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At the beginning of the twenty-first century, an empanada (meat turnover) could be purchased for about twenty-five cents, chicken tortillas for fifty cents each, and a hot beef sandwich for about seventy-five cents. Other countries and their cultures have also affected the Guatemalan diet, including the Chinese.

Chicken, turkey, and beef (roasted, grilled, or fried) are the country’s most popular meats and are normally accompanied by beans and rice (frijoles con arroz). Meats are often served in stews (caldos) or cooked in a spicy chili sauce, though whole chickens may occasionally be served with the feet still attached.

What is pulique?

Pulique, a thick meat and vegetable stew, is a common dish, which can be made with chicken, beef or pork, but most commonly made with yellow chicken. Seafood is most common along the coasts, and is usually prepared with various spices.

Pulique is commonly made with a criollo (yellow skinned) chicken which is more expensive than white chickens, but more flavorful. The chicken is cooked in a sauce made of tomatillos, tomatoes and various spices and vegetables like the branch of epazote and chayote squash. Americans refer to tomatillos as a Mexican green tomato, but they actually taste nothing like regular tomatoes. In fact, the tomatillo is not a tomato at all. The plant is grown mostly in the Mexican states of Hidalgo and Morelos, and in the highlands of Guatemala where it is known as miltomate.

A little tidbit I picked up along the way of growing my own tomatillos in my vegetable garden, is that there are actually male and female tomatillo bushes. So if you happen to plant only 1 and it happens to be a male, guess what? It will not produce!

The tomatillo has a tart, lemony flavor that is enhanced when cooked (especially roasted) and is an excellent base for salsas. While salsa verde is the most popular way to enjoy tomatillo, they can be used in other ways. It gives a balanced tangy tartness to the pulique stew.

Unlike a guisado, which is a preparation of meats that use many seasonings and are usually browned in oil first, a pulique omits oil of any kind. The meats and the seasonings are cooked at the same time. It is a Mayan preparation. The chicken is cooked in a sauce that is referred to as a recado, which consists of standard ingredients like onion, garlic, tomatoes, spices and the thickening medium such as tortillas or rice.

The unique flavor of this dish is provided by the apazote (Chenopodium ambrosioides), also known as epazote, vomiqueira herb, pazoli, huacatay, among others.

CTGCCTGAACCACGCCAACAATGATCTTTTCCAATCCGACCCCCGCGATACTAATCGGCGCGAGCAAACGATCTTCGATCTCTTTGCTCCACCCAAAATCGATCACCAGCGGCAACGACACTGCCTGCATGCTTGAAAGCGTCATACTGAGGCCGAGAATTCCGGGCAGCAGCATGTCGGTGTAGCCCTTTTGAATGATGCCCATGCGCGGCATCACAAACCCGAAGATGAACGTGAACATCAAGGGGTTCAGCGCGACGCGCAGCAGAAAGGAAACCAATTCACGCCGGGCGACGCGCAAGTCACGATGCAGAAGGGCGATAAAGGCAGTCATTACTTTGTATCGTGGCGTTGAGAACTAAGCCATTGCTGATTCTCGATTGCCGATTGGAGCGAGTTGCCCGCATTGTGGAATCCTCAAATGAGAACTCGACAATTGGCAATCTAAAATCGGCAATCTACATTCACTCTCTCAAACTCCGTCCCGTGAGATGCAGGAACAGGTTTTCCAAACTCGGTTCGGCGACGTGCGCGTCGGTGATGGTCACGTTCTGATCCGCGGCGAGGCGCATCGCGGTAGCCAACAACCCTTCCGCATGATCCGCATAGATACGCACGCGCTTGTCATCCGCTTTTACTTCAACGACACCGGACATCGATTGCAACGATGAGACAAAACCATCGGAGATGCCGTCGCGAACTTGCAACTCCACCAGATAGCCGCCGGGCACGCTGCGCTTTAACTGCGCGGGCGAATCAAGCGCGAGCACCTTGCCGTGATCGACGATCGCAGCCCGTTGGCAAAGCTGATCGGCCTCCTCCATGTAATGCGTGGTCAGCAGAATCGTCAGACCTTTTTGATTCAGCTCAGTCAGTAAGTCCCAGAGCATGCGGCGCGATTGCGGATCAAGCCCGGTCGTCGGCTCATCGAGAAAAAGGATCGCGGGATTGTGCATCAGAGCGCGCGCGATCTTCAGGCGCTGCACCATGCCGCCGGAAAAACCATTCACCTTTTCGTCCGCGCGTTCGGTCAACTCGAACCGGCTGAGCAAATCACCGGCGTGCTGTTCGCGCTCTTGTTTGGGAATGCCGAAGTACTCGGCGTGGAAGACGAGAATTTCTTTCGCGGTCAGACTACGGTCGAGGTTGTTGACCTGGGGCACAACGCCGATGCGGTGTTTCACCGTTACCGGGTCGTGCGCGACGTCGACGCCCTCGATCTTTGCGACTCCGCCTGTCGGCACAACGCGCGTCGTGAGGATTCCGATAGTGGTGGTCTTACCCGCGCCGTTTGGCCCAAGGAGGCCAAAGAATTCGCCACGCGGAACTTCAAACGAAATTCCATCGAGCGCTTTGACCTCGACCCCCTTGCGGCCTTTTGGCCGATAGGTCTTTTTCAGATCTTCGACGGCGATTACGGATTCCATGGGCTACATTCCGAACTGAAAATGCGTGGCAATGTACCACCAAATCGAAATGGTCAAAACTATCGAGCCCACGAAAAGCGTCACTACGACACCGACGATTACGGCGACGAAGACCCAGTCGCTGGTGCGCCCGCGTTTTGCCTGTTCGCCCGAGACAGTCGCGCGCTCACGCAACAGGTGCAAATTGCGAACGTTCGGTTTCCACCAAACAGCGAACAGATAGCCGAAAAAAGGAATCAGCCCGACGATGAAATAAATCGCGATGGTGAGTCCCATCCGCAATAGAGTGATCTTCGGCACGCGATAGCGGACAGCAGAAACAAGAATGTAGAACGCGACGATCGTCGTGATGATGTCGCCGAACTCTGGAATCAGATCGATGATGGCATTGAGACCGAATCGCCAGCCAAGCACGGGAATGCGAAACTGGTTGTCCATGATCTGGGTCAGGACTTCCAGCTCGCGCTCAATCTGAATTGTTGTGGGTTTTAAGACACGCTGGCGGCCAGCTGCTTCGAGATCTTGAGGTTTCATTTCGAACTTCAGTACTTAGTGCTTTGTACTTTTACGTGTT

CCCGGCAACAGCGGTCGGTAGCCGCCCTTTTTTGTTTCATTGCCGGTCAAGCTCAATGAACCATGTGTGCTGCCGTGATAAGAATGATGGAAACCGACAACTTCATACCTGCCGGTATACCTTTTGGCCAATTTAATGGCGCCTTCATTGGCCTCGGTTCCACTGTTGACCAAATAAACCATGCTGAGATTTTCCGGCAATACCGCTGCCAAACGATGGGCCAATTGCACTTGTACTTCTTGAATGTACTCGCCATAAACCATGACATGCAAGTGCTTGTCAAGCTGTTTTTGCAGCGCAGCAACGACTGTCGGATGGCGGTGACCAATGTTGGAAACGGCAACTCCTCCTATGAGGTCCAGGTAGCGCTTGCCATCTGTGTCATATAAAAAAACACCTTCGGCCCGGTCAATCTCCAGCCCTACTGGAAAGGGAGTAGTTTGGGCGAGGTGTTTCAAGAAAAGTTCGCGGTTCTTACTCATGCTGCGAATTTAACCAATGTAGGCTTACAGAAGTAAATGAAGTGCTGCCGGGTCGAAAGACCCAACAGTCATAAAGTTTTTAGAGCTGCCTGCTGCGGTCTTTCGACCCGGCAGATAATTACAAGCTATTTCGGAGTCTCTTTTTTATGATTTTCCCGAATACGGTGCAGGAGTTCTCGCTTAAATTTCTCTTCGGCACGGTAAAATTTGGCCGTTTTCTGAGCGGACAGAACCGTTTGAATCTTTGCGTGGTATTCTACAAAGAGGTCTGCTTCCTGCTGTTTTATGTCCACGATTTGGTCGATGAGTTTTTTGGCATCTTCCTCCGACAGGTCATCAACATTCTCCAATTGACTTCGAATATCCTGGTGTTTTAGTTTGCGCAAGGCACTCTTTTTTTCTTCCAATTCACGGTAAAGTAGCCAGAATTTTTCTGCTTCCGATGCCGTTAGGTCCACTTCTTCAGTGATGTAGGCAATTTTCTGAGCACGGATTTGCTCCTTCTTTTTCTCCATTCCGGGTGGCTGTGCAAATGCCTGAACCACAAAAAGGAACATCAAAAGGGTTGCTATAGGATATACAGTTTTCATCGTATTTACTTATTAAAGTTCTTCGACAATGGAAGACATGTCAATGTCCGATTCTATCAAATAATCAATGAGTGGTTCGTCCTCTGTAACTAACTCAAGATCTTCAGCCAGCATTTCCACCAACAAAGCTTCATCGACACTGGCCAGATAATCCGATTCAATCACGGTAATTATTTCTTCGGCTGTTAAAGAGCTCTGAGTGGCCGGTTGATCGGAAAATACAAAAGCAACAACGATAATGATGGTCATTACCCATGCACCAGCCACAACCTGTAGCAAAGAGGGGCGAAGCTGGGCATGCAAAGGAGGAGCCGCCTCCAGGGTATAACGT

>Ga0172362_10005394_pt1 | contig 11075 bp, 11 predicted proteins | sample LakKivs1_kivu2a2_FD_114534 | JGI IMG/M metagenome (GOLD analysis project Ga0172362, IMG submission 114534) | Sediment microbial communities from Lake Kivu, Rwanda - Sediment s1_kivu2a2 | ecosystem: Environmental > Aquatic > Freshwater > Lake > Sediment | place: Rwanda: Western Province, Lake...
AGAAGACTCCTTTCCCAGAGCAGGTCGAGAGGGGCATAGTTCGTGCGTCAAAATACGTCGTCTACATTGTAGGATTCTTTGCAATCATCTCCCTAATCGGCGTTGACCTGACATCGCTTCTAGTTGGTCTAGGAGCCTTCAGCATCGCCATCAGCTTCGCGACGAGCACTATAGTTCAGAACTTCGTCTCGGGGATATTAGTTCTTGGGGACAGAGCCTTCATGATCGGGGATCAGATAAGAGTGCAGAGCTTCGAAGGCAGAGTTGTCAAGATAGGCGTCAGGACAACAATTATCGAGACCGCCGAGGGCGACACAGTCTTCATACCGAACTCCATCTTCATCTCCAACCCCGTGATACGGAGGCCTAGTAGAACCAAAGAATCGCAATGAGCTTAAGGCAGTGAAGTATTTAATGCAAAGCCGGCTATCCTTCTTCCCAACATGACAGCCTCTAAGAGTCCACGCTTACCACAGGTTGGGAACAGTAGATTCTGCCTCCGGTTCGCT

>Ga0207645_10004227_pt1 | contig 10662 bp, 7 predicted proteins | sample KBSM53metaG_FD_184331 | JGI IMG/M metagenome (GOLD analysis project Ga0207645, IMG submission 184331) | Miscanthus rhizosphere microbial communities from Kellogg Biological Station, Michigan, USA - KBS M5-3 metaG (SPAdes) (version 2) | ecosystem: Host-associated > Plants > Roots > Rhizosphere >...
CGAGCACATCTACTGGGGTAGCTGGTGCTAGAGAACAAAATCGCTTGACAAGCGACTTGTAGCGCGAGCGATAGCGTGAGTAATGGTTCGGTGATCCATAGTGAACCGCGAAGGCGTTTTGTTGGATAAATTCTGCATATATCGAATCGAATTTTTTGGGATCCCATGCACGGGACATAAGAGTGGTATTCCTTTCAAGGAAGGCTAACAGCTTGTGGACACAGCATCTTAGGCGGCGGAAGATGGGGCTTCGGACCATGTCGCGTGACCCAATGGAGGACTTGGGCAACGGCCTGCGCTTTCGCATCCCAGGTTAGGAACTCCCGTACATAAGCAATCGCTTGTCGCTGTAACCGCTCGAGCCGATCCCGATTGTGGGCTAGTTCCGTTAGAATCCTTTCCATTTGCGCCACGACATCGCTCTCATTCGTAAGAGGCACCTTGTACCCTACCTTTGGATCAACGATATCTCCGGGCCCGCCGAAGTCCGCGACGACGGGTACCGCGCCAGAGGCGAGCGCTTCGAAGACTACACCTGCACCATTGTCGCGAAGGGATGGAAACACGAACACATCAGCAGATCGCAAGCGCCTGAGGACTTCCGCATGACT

Guatemala does not have a national dish, but there are many foods that have become a part of the everyday diet. Just like during the time of the Mayans, corn continues to be a staple food. It is most often eaten in the form of a tortilla (a thin corn pancake). These are usually served warm and wrapped in cloth. Black beans (frijoles), another Mayan staple, are eaten at almost every meal. They are usually refried (volteados), mashed, or simply eaten whole (parados). Rice, eggs, and cheese are also widely consumed. Other popular dishes are bistec (grilled or fried beef), guacamole (mashed avocado with onions and spices), mosh (porridge), churrasco (charcoal-grilled steak), and chiles rellenos (chiles stuffed with meat and vegetables). Fresh fruits and vegetables, such as yuca, carrots, plantains, celery, cucumbers, and radishes, help to keep the Guatemalan diet healthy. However, snacks, such as doughnuts (donas), are also widely popular.

You already know that recado is the shared name for any thick sauce used in the traditional cuisine. There is a wide variety of recados and depending on the main ingredients and preparation methods, some can be brownish like the pepian, others are green or red, and the pulique recado is of an intense yellow.

The key to success for pulique de pollo is in the stirring. It’s important to simmer the sauce until it’s the color of a mandarin orange. If you’re making pulique for 50 people, it’s typically done outdoors over an open fire with a huge paddle. Your arms are usually sore and singed with fire by the time you’re finished. Luckily today we are only making it for 6 people, so no singed hands here.

Pulique is cooked and eaten at special occasions like cultural rituals, festivals and celebrations. This beloved Guatemalan main course, also called chicken in sauce is best served over rice with corn tortillas on the side for soaking up the rich and tangy tomatillo and tomato sauce!

Recipe Variations to Try

This bbq chicken salad recipe is easily customizable. Here are some variations you can try out:

  • Add shrimp. Instead of bbq chicken, you can easily make bbq shrimp and add those to the salad instead.
  • Add pork. Swap out the bbq chicken for carnitas, salsa verde pork or chipotle pork.
  • Add avocado. I use avocado in the dressing so I haven’t included it in the salad, but you can still add it to the salad if you wish. Make sure you use ripe avocados but not overly ripe or they will turn to mush.
  • Add bacon. Because bacon makes everything better. I recommend thick-cut bacon so its wonderfully meaty texture doesn’t get lost in the salad. You will want to add the bacon to the bbq ranch chicken salad at the end with the tortilla chips.